Legally Speaking
March 2023
By Bryan Salte, Associate Registrar and Senior Legal Counsel, CPSS 
and Sheila Torrance, Legal Counsel, CPSS

Expectations for Advertising by Physicians

The College expects that all physicians who advertise their practices are aware of, and comply with, the advertising bylaw which came into effect in December 2022.

Council adopted bylaw 27.1 after reviewing the recommendations from a Council committee, and reviewing the advertising bylaws of other Canadian Colleges, and considering stakeholder feedback on the proposed amended bylaw.

Among the expectations established by the bylaw are the following:

  • Physicians must be able to demonstrate that advertising is clear, factual and accurate.
  • Advertising can only disclose identifiable information about a patient if the patient has consented in writing to the use of that information.
  • Physicians must meet specific requirements to post photos or videos of patients.
  • Advertising cannot refer to a specific drug, appliance or equipment.
  • Physicians cannot use their name or likeness to promote a commercial product or a service provided by others.
  • Advertising cannot provide an inducement for a patient to receive a medical service.
  • Advertising will identify if any services that are offered are not publicly funded.
  • Physicians will respond to a request from the Registrar to substantiate any advertising claim.

The College encourages any physician who has questions about a proposed advertisement to obtain advice from the College.



As much physician advertising occurs in the realm of cosmetic/aesthetic medicine, we have compiled a list of frequently asked questions to provide some additional guidance for practitioners.

Q 1    Bylaw 27.1(e)(viii) states that ads containing a reference to a “specific drug, appliance or equipment” is to be strictly avoided.  Many cosmetic clinics mention various trademarked products and processes in their advertising (for example Botox, Dysport, Juvederm, CoolSculpting, IPL, etc.).  Is this still permitted?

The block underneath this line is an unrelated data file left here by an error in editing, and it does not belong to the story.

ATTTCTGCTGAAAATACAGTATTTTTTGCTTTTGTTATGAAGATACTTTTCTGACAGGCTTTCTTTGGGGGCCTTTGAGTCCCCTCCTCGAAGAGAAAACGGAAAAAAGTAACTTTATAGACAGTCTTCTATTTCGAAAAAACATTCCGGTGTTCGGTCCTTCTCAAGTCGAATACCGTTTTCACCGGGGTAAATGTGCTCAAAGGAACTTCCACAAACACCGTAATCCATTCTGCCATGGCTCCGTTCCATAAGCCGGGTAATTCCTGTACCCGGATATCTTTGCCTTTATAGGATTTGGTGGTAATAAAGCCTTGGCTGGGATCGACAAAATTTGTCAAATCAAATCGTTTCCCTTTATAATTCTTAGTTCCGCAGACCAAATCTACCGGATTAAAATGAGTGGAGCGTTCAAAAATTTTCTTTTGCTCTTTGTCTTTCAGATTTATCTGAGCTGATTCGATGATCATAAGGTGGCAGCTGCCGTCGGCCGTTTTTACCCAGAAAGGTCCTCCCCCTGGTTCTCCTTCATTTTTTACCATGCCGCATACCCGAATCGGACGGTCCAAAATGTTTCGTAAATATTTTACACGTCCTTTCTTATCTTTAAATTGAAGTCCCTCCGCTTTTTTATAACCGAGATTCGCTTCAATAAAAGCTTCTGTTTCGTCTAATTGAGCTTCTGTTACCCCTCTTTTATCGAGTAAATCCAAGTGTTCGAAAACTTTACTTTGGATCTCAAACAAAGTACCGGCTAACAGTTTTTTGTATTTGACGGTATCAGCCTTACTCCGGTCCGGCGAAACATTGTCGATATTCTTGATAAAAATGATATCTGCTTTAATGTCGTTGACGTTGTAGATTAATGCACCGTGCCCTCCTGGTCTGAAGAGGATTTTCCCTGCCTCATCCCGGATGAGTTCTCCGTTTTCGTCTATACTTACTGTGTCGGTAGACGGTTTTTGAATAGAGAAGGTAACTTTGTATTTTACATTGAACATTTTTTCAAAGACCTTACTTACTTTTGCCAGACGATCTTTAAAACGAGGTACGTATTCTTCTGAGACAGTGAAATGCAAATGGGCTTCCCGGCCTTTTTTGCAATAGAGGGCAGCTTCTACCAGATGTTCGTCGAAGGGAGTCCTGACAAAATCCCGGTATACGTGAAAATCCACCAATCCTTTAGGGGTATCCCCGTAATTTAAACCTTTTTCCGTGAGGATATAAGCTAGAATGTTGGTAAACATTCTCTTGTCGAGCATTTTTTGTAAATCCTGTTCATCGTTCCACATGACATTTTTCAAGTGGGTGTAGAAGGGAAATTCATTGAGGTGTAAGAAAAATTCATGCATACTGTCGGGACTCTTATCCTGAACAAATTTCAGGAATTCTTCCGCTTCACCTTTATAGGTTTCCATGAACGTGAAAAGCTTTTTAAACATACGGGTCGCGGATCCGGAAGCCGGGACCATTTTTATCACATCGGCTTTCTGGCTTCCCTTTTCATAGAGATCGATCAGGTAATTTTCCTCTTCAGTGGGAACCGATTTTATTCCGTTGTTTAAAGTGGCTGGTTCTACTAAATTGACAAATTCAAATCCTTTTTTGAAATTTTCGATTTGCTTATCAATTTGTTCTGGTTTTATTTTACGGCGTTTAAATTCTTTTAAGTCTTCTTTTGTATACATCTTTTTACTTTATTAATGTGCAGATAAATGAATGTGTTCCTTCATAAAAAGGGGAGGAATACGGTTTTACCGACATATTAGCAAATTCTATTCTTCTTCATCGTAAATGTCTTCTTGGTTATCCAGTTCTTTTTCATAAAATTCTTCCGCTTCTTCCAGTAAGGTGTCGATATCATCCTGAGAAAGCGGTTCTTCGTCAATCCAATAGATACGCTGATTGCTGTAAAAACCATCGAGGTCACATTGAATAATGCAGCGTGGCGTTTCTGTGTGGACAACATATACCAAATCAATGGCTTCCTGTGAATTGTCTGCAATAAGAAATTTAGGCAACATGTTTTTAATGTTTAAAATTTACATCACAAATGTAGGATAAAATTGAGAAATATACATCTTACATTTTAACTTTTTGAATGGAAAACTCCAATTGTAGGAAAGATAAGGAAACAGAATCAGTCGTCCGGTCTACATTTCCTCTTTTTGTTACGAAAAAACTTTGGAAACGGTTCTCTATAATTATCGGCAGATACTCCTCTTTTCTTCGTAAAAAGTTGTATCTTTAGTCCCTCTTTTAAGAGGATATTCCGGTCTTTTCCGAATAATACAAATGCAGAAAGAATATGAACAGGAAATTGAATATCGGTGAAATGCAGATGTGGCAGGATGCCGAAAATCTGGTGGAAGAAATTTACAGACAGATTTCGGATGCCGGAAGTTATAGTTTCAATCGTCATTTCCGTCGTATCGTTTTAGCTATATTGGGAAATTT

Response:   No, this type of reference to a specific product is not permitted pursuant to the amended bylaw.  Physicians will instead have to utilize more neutral descriptors such as “bioactive agents" in their advertising.
Q 2   Am I still able to offer a special price/unit of Botox?  How about a package that includes multiple treatment modalities for a package price? Or a 50% off promotion?

Response: Bylaw 27.1(m) states that physicians must not directly or indirectly participate in advertising that offers any inducement to a patient to receive a medical service.This prohibition specifically includes advertising of time-limited prices for a service (for example a 50% off promotion), discount coupons, gift certificates, “parties” where consultation or medical services are provided, etc.  Offering a package price for multiple treatment modalities is likely not contrary to the bylaw.
Q 3    Can my website still include an online store for purchase of products?
Response:    Provided that the physician is in compliance with the policies Sale of Products by Physicians and Complementary and Alternative Therapies, the advertising bylaw does not specifically preclude an online store.  However, it is unclear how this could operate effectively without reference to specific drugs/products.  While the College is not aware how many physicians currently offer an online store, if this is a broad-based concern, it may be necessary to take this question back to the Council for its interpretation whether this would contravene the bylaw.